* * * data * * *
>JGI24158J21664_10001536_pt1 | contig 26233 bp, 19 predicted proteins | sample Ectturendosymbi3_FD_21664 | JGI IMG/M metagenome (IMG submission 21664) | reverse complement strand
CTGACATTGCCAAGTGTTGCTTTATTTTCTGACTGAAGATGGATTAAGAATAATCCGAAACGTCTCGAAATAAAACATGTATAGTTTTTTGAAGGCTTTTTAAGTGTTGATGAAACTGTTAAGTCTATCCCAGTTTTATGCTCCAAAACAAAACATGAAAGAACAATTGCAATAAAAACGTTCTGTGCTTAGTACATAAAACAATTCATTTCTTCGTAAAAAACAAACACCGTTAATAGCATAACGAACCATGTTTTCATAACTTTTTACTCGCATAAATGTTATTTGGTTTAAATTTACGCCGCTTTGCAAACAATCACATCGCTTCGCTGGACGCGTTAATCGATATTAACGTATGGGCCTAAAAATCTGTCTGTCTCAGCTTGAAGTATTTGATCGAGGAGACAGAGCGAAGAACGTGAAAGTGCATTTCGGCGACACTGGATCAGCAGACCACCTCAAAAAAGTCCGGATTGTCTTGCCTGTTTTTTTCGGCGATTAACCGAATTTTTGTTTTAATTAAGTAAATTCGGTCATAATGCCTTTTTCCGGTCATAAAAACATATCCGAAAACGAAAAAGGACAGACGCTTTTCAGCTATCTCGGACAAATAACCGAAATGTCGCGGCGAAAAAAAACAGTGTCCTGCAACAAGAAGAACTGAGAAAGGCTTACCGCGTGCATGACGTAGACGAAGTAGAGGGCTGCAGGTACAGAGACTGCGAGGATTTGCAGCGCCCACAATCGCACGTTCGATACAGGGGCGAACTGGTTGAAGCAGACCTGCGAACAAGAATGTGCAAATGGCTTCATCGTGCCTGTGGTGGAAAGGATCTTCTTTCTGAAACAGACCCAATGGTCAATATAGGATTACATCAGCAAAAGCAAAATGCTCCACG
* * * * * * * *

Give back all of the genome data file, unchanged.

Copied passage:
>JGI24158J21664_10001536_pt1 | contig 26233 bp, 19 predicted proteins | sample Ectturendosymbi3_FD_21664 | JGI IMG/M metagenome (IMG submission 21664) | reverse complement strand
CTGACATTGCCAAGTGTTGCTTTATTTTCTGACTGAAGATGGATTAAGAATAATCCGAAACGTCTCGAAATAAAACATGTATAGTTTTTTGAAGGCTTTTTAAGTGTTGATGAAACTGTTAAGTCTATCCCAGTTTTATGCTCCAAAACAAAACATGAAAGAACAATTGCAATAAAAACGTTCTGTGCTTAGTACATAAAACAATTCATTTCTTCGTAAAAAACAAACACCGTTAATAGCATAACGAACCATGTTTTCATAACTTTTTACTCGCATAAATGTTATTTGGTTTAAATTTACGCCGCTTTGCAAACAATCACATCGCTTCGCTGGACGCGTTAATCGATATTAACGTATGGGCCTAAAAATCTGTCTGTCTCAGCTTGAAGTATTTGATCGAGGAGACAGAGCGAAGAACGTGAAAGTGCATTTCGGCGACACTGGATCAGCAGACCACCTCAAAAAAGTCCGGATTGTCTTGCCTGTTTTTTTCGGCGATTAACCGAATTTTTGTTTTAATTAAGTAAATTCGGTCATAATGCCTTTTTCCGGTCATAAAAACATATCCGAAAACGAAAAAGGACAGACGCTTTTCAGCTATCTCGGACAAATAACCGAAATGTCGCGGCGAAAAAAAACAGTGTCCTGCAACAAGAAGAACTGAGAAAGGCTTACCGCGTGCATGACGTAGACGAAGTAGAGGGCTGCAGGTACAGAGACTGCGAGGATTTGCAGCGCCCACAATCGCACGTTCGATACAGGGGCGAACTGGTTGAAGCAGACCTGCGAACAAGAATGTGCAAATGGCTTCATCGTGCCTGTGGTGGAAAGGATCTTCTTTCTGAAACAGACCCAATGGTCAATATAGGATTACATCAGCAAAAGCAAAATGCTCCACG